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Crony capitalism

Posted by Richard on November 20, 2008

When you start handing out free money, expect a long line to form. Wall Street bankers and insurance companies have been joined in the bailout line by student loan debtors (and their creditors), domestic auto makers, states, municipalities, … I'm sure the line will get longer day by day.

The heads of the "big three" car makers were in Washington begging today (after flying there in their private jets). They were accompanied by UAW president Ron Gettelfinger, who joined them in begging for taxpayer money. But Gettelfinger made it clear that the union wouldn't accept any pay or benefit cuts.

This is absurd, and the claim that the current financial crisis caused the carmakers' problems is nonsense. GM's losses have averaged more than $1.5 billion per month for years, so its share of the proposed $25 billion bailout merely lets it continue on an unsustainable course for a few more months. It's like giving someone a transfusion while their severed carotid artery continues spurting blood. 

The severed artery that the "doctors" in Congress don't want repaired is the UAW contract. Total employee compensation for the "big three" averages about $73 per hour. For the American factories of Toyota, Honda, and Nissan, it's about $44 per hour.

And that cost disparity doesn't even take into account the deleterious effect of an inch-thick union contract full of bureaucratic, restrictive, and onerous work rules. Or the thousands of union members in the "jobs bank" program getting $31 an hour plus benefits to work crossword puzzles and watch TV for 40 hours a week.

Bill Wilson, president of Americans for Limited Government, neatly summarized what's wrong with this bailout plan in a letter to Congressional leaders:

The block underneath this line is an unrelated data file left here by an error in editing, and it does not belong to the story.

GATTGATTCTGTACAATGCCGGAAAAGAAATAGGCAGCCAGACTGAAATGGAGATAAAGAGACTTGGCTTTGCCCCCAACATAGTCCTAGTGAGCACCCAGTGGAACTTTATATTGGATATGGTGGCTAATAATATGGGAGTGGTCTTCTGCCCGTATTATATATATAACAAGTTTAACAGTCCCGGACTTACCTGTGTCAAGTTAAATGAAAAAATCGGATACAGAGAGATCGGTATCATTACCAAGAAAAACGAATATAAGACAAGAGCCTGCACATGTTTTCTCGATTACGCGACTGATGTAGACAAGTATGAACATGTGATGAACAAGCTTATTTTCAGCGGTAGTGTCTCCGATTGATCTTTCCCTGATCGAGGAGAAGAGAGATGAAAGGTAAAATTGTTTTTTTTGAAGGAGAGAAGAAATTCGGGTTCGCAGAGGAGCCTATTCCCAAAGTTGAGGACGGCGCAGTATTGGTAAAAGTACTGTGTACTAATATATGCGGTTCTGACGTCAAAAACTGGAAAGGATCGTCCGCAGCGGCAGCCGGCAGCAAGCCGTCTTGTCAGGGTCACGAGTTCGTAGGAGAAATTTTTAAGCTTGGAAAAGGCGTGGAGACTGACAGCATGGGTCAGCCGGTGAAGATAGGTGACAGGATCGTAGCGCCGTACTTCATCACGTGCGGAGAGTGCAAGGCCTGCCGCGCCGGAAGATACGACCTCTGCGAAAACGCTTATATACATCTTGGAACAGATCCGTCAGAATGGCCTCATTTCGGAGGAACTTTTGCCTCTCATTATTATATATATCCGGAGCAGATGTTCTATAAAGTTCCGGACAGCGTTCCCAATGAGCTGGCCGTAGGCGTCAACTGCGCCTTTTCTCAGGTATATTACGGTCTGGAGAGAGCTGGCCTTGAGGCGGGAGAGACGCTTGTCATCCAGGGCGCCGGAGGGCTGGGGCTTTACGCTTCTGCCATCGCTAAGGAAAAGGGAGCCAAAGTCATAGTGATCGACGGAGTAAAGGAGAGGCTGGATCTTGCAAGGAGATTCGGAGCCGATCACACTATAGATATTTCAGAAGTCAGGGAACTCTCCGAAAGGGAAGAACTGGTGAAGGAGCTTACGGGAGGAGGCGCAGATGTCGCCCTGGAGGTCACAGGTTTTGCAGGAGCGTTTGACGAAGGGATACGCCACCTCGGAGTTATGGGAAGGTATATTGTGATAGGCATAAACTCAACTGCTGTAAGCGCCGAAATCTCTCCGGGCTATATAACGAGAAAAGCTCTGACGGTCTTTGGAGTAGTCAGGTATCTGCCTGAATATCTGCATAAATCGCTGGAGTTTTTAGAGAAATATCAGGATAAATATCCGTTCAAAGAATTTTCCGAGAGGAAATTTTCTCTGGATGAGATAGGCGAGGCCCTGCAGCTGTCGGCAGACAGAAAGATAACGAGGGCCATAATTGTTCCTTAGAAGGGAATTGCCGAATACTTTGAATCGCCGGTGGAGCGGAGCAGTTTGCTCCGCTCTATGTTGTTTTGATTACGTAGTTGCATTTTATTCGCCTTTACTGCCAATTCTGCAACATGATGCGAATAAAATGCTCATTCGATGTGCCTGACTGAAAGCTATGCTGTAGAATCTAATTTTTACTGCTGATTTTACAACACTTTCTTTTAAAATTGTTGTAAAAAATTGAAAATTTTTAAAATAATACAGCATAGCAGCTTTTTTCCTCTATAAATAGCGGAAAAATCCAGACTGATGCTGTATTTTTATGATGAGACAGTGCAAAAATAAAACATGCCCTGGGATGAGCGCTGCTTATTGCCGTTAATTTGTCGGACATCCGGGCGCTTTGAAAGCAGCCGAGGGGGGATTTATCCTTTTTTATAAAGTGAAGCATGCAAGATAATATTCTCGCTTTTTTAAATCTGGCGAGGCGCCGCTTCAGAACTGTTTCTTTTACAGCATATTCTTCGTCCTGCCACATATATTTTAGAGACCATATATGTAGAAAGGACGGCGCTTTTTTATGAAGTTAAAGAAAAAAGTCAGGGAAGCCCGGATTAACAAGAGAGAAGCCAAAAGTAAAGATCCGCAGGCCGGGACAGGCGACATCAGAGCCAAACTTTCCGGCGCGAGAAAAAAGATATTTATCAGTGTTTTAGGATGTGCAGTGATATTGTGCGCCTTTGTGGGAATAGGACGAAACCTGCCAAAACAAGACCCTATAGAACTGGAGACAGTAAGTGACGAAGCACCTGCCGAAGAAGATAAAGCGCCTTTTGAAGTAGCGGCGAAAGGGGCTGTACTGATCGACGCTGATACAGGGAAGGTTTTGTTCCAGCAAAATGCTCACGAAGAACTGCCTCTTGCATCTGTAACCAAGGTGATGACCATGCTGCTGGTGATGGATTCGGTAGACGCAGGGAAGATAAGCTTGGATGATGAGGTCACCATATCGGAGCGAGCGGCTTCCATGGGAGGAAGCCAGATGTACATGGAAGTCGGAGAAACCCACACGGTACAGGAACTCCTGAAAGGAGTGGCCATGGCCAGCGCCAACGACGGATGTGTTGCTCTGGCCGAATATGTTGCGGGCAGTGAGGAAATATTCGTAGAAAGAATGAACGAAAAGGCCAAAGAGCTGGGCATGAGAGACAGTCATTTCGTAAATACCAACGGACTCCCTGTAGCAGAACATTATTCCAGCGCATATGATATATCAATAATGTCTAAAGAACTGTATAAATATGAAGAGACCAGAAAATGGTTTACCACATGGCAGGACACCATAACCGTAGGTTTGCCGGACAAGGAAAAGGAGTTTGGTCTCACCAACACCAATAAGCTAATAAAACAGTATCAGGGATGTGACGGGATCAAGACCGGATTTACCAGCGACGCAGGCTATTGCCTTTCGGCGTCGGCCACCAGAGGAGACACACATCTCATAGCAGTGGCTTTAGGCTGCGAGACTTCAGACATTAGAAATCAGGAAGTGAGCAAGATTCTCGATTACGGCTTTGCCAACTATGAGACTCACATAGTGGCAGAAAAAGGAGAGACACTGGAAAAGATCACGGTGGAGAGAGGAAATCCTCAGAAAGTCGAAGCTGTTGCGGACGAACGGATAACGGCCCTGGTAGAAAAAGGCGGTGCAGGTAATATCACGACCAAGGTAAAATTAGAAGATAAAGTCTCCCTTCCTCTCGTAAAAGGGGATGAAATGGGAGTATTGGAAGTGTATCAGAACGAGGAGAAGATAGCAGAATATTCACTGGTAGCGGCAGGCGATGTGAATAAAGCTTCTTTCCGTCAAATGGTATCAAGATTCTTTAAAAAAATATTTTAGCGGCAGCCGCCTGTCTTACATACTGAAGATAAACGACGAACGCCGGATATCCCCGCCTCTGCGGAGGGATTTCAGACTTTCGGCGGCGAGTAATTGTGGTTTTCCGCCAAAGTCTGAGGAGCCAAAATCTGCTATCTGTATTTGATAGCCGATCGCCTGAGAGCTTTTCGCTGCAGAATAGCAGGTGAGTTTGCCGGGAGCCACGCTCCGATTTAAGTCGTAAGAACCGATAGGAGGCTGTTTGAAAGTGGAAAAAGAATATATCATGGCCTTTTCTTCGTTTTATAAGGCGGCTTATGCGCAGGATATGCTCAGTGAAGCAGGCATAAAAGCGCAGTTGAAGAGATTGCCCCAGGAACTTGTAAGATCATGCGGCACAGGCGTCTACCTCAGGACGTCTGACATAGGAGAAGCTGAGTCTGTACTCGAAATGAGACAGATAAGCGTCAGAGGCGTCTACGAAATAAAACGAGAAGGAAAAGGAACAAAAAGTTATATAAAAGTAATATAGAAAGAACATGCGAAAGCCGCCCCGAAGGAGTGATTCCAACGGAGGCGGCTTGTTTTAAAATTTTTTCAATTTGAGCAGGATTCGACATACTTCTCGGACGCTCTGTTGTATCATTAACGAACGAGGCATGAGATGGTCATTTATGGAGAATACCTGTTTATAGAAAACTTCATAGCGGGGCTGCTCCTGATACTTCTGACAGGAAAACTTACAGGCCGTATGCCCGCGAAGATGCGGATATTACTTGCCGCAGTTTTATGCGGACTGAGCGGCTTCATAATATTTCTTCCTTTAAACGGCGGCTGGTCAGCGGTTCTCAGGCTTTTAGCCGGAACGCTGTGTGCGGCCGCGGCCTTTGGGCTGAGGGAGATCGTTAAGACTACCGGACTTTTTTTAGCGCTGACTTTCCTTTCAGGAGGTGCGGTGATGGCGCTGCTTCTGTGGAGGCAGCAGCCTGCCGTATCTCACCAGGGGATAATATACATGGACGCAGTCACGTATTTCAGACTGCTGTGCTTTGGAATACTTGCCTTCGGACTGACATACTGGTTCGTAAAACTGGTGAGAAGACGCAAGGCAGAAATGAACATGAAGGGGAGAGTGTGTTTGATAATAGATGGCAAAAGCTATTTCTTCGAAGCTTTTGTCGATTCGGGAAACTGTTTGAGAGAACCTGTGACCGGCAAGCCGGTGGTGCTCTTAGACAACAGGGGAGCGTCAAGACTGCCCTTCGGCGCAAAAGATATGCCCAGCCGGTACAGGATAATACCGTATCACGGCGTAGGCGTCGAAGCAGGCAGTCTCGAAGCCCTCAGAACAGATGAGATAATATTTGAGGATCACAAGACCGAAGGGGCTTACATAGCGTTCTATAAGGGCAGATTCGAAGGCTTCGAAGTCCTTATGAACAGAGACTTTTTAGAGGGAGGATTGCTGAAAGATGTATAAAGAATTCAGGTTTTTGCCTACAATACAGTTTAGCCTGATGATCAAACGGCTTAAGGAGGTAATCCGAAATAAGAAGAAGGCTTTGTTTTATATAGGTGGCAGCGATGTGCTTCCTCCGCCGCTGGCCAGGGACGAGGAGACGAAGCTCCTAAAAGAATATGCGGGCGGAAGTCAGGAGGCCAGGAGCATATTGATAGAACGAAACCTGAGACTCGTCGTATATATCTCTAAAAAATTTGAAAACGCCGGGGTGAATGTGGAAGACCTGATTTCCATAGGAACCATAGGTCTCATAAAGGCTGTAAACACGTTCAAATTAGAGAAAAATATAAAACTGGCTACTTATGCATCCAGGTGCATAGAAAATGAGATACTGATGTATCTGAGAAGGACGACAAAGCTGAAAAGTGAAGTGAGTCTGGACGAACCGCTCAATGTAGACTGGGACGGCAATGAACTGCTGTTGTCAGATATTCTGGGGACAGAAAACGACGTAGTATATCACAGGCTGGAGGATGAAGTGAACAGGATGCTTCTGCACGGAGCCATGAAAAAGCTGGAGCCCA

“The automotive industry’s problems cannot and should not be passed on to the American taxpayer. And they will only be compounded if the federal government now offers billions of dollars of taxpayer-financed loan guarantees to companies that would otherwise file for bankruptcy,” Wilson wrote in the letter.

“These taxpayer loans will, by design, perpetuate these companies in their present form,” Wilson said. “However, it is the very present forms of each company that must be addressed and resolved by market forces, a process that will not occur if government gets in the way of bankruptcy.”

Newt Gingrich has a name for what's happening in Washington these days: 

There’s a term that’s commonly applied to the economic systems of some Asian and Latin American countries. It’s “crony capitalism.”

Crony capitalism is when government controls significant parts of the economy. Under this kind of bureaucratic micromanagement, politicians — not the free market — call the shots. And that means that the decisions that control the economy are of necessity political decisions, not economic ones.

Crony capitalism is bad for government. Economic power in the hands of politicians breeds corruption. 

Crony capitalism is bad for democracy. Individuals and businesses outside favored industries have an unequal voice in self-government.

Crony capitalism is bad for business. Politicians wedded to the status quo stifle growth and innovation.

And there’s one more thing about crony capitalism: It’s come to America.

Read the whole thing. Then contact your senators and representative and tell them, "Enough! No more bailouts! No more crony capitalism!"

UPDATE: The Center for Individual Freedom will blast fax the President and Congressional leaders on your behalf. But in addition (or instead), it's best to call your congresscritters' offices and tell the nice staffer whose keeping a tally of calls for and against what you think. (Oops, forgot the link — fixed now.)


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